Within days of the First Great Fire, the city organized a variety of fire companies, and in less than a month, San Francisco rebuilt. The hasty reconstruction shows what a boom town San Francisco was—plenty of labor and plenty of money to throw up buildings to generate profits from the Forty-Niners flooding into California.

4may1850fire SF

May 1850 – Second Great Fire

Less than five months later, on May 4, 1850, a Second Great Fire broke out. This one started in the United States Exchange, another saloon and gambling house, built on the same site as Dennison’s Exchange. This time, paroled Australian convicts were blamed for the fire. This fire burned 300 buildings and caused $4,000,000 damage. By this time, the city had a fledging police department that controlled looting, but the fire department was still inadequate to the task.

A week after the Second Great Fire, construction began on the city’s first brick building, and more fire companies were started. But just a few weeks after the second fire, on June 14, 1850, the Third Great Fire occurred. This fire began in the Sacramento Bakery in the Merchants Hotel at Clay and Kearny Streets, probably because of a faulty chimney. It destroyed 300 more buildings, with damages estimated at $5,000,000.

17september1850fire SF

September 1850 – Fourth Great Fire

More fire companies resulted, staffed by experienced firemen from the East. But on September 17, 1850 the Fourth Great Fire destroyed 150 buildings with losses of $500,000.

Although these four fires were called the Great Fires, 1850 saw other conflagrations also. In late October 1850 the City Hospital burned, though the 150 patients were saved. Loss was $40,000. And in mid-December 1850 a fire started in the Cooke Bros. and Co. Building, causing damage of $100,000.

Then on May 3, 1851, a fire began in a paint shop. The fire consumed wood buildings, then reached a three-story brick store. The citizenry thought the brick building would hold, but it did not. Over 1500 houses were destroyed, many people died, and the losses were $12,000,000.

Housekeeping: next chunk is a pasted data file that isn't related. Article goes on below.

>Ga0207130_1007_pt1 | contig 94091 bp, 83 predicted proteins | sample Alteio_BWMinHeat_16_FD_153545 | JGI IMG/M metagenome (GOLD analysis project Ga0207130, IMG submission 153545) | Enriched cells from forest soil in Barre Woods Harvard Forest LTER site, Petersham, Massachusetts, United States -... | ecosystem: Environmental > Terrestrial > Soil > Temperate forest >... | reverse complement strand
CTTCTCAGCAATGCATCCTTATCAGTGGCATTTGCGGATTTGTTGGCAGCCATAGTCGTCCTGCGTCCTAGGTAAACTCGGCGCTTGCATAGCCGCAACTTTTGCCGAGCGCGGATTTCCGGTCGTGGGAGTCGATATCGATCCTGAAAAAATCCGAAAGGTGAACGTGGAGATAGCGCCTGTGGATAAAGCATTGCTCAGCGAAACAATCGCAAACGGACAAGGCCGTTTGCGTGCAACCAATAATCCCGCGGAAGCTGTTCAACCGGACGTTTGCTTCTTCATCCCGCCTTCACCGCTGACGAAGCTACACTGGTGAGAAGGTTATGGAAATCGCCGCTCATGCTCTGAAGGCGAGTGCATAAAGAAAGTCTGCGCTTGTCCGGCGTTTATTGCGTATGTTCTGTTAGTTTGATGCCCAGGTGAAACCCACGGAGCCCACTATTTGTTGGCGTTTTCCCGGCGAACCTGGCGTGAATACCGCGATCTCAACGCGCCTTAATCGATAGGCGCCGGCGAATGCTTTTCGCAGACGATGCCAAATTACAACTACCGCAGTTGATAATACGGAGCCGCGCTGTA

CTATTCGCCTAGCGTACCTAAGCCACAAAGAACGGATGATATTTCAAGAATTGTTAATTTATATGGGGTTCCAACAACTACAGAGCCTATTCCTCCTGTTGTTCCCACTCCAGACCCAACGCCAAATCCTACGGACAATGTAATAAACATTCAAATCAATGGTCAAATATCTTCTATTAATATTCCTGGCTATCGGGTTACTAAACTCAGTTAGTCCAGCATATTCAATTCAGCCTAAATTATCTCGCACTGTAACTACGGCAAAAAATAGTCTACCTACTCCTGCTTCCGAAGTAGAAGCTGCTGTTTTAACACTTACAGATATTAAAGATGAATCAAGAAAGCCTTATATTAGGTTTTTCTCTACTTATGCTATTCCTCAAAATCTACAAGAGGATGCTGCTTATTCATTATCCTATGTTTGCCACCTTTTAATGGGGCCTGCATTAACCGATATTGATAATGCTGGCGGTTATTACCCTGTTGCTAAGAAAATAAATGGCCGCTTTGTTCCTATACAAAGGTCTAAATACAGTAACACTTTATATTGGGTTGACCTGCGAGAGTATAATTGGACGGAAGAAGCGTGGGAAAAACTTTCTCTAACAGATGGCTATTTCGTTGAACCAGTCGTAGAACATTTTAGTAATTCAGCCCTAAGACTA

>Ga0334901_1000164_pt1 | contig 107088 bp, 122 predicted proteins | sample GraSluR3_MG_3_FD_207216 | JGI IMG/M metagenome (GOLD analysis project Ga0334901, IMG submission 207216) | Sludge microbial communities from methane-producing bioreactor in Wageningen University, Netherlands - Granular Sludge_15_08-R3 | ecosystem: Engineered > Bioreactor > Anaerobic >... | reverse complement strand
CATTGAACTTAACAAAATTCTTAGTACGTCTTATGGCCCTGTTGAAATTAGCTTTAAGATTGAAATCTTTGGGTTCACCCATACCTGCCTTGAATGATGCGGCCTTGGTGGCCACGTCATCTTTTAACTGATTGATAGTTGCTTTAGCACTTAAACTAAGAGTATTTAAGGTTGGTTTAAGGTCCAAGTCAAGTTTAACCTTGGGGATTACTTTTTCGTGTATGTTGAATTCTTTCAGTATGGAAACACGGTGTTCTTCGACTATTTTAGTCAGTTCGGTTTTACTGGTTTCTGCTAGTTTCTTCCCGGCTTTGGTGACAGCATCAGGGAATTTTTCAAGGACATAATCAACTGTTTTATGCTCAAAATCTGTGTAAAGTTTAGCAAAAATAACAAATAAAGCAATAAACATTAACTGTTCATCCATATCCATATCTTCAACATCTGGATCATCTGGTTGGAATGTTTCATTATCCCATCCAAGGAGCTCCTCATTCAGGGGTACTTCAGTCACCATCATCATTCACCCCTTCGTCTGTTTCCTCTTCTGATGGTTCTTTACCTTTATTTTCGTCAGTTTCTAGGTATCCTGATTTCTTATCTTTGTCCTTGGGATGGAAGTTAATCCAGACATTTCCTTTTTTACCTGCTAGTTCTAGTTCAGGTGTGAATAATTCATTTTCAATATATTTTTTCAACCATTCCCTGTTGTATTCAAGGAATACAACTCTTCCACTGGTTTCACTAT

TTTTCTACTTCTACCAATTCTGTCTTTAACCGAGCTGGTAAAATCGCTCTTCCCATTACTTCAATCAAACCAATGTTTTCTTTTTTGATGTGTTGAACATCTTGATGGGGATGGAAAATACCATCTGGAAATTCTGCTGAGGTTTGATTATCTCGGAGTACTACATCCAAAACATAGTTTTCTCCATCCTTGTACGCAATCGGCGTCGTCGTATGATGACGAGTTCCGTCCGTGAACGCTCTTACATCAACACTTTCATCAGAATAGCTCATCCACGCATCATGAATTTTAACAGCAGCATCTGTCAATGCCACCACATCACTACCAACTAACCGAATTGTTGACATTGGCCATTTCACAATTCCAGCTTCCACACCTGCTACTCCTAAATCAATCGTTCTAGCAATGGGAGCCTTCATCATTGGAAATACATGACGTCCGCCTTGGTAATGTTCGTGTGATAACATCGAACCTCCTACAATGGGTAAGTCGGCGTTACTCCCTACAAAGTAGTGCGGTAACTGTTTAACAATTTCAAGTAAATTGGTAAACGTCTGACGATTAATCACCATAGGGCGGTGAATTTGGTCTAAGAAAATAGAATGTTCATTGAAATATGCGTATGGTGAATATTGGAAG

Another fire in June 1851 destroyed many wood and adobe landmarks of Old San Francisco, and cost another $3,000,000 in damage.

Each time, the city rebuilt. The boomtown could do no less. If the original landowners would not build, squatters would take their place.

Fifty-five years later, when the 1906 earthquake and fires hit San Francisco, some residents of the city would have remembered these conflagrations from 1849-51. So we are just two lifetimes away from these great early fires—from the witnesses of the original fires to William Del Monte to 2016 it has been 167 years, but just two lifetimes.

Thinking of these great disasters reminds us how short modern history is. We are just two lifetimes removed from the Gold Rush.

We usually do not remember the role that fire has played in creating our modern cities. Fires and earthquakes and floods and mudslides can overcome all our human ingenuity and productivity in an instant. It takes far less time to destroy a city than two lifetimes.

And still we rebuild.

When has a natural disaster impacted you?

Sacramento in July 1849

Sacramento Waterfront, July 1849

Sacramento Waterfront, July 1849

As I searched for a topic on the California Gold Rush to write about this month, I came across issues for the Sacramento Placer Times in July 1849. At that time, Sacramento was a burgeoning outpost at the confluence of the American and Sacramento Rivers. It still was not an incorporated town. The location had been established where John Sutter had built an embarcadero on the American, and it had become the gateway to the gold fields.

Placer Times p 1 7-7-1849Gambling houses and saloons were just coming into town in the summer of 1849. The issues of the Placer Times that July trumpet the wholesome nature of the town. The July 7, 1849, edition, describes the recent celebration of Independence Day:

The Fourth of July. — The Anniversary of our country’s independence was duly observed by the citizens of Sacramento City. — There was the usual display of fireworks and salutes in honor of the Day. At half past 1 o’clock a respectable audience assembled in the edge of the beautiful grove of oaks skirting the plain and in rear of the city, to listen to an address from Rev. Dr. Deal, recently from Baltimore. The exercises were opened with prayer by the Rev. S. C. Damon, from the Sandwich Islands; next followed the reading of the Declaration of Independence by Mr. McClellan, of this city. The address or Dr. Deal was highly appropriate and delivered with eloquence. As the audience was expecting the exercises to conclude with remarks by the Hon. Mr. Gwynn, the speaker very judiciously made his address quite brief. The remarks of Mr. G. (formerly U. S. Senator from Mississippi.) were designed to urge upon the citizens of California the importance of immediately organizing a State Government. The day passed off with order and quietness. As succeeding years roll away may a goodly number of patriotic American citizens be found, in this growing city, who will duly honor and becomingly celebrate the anniversary of our county’s independence.

And such were the hopes of the editors for the growing town of Sacramento City. A week later, on July 14, 1849, the paper describes the town’s growth and prospects in a series of paragraphs: